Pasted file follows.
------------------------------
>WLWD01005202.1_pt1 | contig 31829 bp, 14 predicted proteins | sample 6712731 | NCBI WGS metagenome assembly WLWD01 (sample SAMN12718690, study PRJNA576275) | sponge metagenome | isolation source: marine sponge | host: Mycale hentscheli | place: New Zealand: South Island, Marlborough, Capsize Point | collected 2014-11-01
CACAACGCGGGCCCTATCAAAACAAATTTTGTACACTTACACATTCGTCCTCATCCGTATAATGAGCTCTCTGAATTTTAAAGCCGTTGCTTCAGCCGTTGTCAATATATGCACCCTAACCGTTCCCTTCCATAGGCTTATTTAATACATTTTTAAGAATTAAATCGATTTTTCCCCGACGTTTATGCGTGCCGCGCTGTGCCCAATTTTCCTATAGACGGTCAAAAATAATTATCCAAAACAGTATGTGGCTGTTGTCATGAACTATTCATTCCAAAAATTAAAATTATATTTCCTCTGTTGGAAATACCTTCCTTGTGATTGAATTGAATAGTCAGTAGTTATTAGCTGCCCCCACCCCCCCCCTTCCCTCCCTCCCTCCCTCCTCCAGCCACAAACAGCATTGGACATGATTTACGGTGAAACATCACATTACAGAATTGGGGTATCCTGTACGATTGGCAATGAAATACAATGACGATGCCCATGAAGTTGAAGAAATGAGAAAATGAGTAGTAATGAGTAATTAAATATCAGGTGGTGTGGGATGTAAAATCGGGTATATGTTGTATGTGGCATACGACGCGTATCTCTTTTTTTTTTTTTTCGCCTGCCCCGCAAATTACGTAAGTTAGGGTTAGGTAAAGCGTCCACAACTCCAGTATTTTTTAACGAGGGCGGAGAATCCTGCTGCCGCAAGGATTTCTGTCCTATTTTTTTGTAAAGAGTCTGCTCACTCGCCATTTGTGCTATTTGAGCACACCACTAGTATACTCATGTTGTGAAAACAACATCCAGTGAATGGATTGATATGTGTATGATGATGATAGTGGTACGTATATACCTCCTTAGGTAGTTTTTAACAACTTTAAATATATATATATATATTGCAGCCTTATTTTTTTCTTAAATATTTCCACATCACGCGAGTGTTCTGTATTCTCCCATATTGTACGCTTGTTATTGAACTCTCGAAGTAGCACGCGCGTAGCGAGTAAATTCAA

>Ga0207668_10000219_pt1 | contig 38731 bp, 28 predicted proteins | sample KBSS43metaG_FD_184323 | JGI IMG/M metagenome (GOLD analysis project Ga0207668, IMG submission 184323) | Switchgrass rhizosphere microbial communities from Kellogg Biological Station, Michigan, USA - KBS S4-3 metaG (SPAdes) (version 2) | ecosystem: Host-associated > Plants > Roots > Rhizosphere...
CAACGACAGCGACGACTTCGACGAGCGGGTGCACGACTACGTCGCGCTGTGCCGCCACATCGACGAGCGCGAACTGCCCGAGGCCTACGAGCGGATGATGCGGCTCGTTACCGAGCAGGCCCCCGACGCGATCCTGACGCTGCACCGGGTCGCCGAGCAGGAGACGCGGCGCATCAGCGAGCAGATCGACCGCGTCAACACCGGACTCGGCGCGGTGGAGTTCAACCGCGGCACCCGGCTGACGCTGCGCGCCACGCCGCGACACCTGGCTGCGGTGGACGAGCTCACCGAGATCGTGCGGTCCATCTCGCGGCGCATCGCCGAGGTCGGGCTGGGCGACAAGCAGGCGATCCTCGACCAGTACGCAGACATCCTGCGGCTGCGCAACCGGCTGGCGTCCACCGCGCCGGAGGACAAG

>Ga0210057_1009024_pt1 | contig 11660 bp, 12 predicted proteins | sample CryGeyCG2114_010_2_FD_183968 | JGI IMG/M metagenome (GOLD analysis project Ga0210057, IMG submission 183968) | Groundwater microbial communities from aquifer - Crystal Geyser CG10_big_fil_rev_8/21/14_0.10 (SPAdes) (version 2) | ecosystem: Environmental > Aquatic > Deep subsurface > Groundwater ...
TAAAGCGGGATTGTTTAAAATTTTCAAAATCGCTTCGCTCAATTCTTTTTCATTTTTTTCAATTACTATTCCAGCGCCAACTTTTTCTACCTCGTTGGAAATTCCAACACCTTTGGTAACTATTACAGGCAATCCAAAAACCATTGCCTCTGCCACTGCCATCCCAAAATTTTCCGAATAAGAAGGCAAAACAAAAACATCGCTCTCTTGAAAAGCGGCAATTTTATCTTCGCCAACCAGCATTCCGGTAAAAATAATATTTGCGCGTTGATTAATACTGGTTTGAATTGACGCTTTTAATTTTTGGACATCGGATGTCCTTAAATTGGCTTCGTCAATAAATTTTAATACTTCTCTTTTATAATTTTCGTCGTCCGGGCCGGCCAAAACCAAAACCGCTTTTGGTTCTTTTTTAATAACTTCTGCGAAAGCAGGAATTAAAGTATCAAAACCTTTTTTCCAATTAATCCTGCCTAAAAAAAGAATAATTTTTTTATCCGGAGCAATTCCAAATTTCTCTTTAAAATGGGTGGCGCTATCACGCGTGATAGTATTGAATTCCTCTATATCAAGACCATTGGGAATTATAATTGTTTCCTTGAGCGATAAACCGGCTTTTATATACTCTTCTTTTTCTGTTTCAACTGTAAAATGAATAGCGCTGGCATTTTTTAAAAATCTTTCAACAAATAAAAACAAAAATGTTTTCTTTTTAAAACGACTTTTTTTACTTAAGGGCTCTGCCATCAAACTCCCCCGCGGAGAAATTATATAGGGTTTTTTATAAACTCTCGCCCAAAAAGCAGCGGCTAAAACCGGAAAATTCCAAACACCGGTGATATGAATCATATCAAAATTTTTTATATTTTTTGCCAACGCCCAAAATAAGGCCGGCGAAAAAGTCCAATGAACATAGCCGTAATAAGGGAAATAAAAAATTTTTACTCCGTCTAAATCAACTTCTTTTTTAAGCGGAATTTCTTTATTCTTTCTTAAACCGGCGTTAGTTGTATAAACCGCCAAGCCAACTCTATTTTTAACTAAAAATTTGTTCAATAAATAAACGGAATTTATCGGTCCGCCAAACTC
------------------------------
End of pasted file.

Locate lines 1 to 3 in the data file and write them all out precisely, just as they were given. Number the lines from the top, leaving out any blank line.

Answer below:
>WLWD01005202.1_pt1 | contig 31829 bp, 14 predicted proteins | sample 6712731 | NCBI WGS metagenome assembly WLWD01 (sample SAMN12718690, study PRJNA576275) | sponge metagenome | isolation source: marine sponge | host: Mycale hentscheli | place: New Zealand: South Island, Marlborough, Capsize Point | collected 2014-11-01
CACAACGCGGGCCCTATCAAAACAAATTTTGTACACTTACACATTCGTCCTCATCCGTATAATGAGCTCTCTGAATTTTAAAGCCGTTGCTTCAGCCGTTGTCAATATATGCACCCTAACCGTTCCCTTCCATAGGCTTATTTAATACATTTTTAAGAATTAAATCGATTTTTCCCCGACGTTTATGCGTGCCGCGCTGTGCCCAATTTTCCTATAGACGGTCAAAAATAATTATCCAAAACAGTATGTGGCTGTTGTCATGAACTATTCATTCCAAAAATTAAAATTATATTTCCTCTGTTGGAAATACCTTCCTTGTGATTGAATTGAATAGTCAGTAGTTATTAGCTGCCCCCACCCCCCCCCTTCCCTCCCTCCCTCCCTCCTCCAGCCACAAACAGCATTGGACATGATTTACGGTGAAACATCACATTACAGAATTGGGGTATCCTGTACGATTGGCAATGAAATACAATGACGATGCCCATGAAGTTGAAGAAATGAGAAAATGAGTAGTAATGAGTAATTAAATATCAGGTGGTGTGGGATGTAAAATCGGGTATATGTTGTATGTGGCATACGACGCGTATCTCTTTTTTTTTTTTTTCGCCTGCCCCGCAAATTACGTAAGTTAGGGTTAGGTAAAGCGTCCACAACTCCAGTATTTTTTAACGAGGGCGGAGAATCCTGCTGCCGCAAGGATTTCTGTCCTATTTTTTTGTAAAGAGTCTGCTCACTCGCCATTTGTGCTATTTGAGCACACCACTAGTATACTCATGTTGTGAAAACAACATCCAGTGAATGGATTGATATGTGTATGATGATGATAGTGGTACGTATATACCTCCTTAGGTAGTTTTTAACAACTTTAAATATATATATATATATTGCAGCCTTATTTTTTTCTTAAATATTTCCACATCACGCGAGTGTTCTGTATTCTCCCATATTGTACGCTTGTTATTGAACTCTCGAAGTAGCACGCGCGTAGCGAGTAAATTCAA

>Ga0207668_10000219_pt1 | contig 38731 bp, 28 predicted proteins | sample KBSS43metaG_FD_184323 | JGI IMG/M metagenome (GOLD analysis project Ga0207668, IMG submission 184323) | Switchgrass rhizosphere microbial communities from Kellogg Biological Station, Michigan, USA - KBS S4-3 metaG (SPAdes) (version 2) | ecosystem: Host-associated > Plants > Roots > Rhizosphere...